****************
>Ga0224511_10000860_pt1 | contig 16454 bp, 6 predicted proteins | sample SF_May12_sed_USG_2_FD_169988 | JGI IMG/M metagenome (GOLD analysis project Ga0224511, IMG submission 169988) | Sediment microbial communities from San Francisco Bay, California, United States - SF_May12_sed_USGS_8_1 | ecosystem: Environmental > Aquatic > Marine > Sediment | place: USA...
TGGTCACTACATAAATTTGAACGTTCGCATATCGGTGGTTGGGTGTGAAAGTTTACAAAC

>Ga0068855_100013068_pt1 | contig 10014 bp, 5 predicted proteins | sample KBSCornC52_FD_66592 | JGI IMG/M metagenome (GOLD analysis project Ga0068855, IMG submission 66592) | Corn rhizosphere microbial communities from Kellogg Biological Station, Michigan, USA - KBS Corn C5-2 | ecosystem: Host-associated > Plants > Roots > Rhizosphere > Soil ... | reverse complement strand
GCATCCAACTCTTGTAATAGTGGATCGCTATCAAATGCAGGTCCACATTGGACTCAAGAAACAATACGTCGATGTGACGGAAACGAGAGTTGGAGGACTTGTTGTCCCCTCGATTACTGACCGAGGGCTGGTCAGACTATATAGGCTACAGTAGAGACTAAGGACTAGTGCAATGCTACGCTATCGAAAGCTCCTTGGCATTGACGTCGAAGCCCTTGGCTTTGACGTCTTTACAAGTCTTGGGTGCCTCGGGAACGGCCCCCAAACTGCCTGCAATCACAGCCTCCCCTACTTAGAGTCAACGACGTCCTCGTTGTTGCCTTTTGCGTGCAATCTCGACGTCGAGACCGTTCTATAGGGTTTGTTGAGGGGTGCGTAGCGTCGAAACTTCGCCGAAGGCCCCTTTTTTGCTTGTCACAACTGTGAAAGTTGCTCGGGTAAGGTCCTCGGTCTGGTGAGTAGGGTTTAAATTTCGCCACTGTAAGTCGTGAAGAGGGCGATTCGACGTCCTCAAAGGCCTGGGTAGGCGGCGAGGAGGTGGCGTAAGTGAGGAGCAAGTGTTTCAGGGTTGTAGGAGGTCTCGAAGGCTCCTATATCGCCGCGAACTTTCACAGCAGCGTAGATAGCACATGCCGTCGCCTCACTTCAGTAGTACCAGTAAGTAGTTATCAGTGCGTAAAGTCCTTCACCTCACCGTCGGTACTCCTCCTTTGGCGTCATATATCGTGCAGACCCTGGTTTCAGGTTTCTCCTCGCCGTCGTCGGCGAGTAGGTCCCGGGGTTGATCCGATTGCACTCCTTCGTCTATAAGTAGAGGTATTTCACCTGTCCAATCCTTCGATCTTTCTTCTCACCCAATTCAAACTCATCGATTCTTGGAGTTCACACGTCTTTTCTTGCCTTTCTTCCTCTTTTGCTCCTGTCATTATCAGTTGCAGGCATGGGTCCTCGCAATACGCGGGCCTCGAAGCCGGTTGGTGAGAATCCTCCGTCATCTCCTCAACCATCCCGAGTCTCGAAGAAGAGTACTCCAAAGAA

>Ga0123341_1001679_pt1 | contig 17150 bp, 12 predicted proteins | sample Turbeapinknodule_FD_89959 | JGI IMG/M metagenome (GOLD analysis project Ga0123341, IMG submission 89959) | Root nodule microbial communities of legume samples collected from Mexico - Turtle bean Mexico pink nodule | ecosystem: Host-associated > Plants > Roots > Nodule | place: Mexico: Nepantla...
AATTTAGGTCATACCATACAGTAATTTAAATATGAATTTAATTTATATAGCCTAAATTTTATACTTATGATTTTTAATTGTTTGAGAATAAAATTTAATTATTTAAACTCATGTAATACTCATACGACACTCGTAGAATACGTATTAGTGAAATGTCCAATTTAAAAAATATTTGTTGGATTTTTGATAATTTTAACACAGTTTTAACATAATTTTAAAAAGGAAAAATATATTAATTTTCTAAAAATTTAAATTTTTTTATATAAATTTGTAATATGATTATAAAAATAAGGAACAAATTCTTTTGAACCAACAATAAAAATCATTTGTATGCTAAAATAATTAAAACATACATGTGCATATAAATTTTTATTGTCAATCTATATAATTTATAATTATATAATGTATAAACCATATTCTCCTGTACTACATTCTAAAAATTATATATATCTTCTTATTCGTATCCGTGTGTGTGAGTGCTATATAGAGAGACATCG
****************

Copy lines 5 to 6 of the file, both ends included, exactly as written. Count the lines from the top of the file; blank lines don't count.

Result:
>Ga0123341_1001679_pt1 | contig 17150 bp, 12 predicted proteins | sample Turbeapinknodule_FD_89959 | JGI IMG/M metagenome (GOLD analysis project Ga0123341, IMG submission 89959) | Root nodule microbial communities of legume samples collected from Mexico - Turtle bean Mexico pink nodule | ecosystem: Host-associated > Plants > Roots > Nodule | place: Mexico: Nepantla...
AATTTAGGTCATACCATACAGTAATTTAAATATGAATTTAATTTATATAGCCTAAATTTTATACTTATGATTTTTAATTGTTTGAGAATAAAATTTAATTATTTAAACTCATGTAATACTCATACGACACTCGTAGAATACGTATTAGTGAAATGTCCAATTTAAAAAATATTTGTTGGATTTTTGATAATTTTAACACAGTTTTAACATAATTTTAAAAAGGAAAAATATATTAATTTTCTAAAAATTTAAATTTTTTTATATAAATTTGTAATATGATTATAAAAATAAGGAACAAATTCTTTTGAACCAACAATAAAAATCATTTGTATGCTAAAATAATTAAAACATACATGTGCATATAAATTTTTATTGTCAATCTATATAATTTATAATTATATAATGTATAAACCATATTCTCCTGTACTACATTCTAAAAATTATATATATCTTCTTATTCGTATCCGTGTGTGTGAGTGCTATATAGAGAGACATCG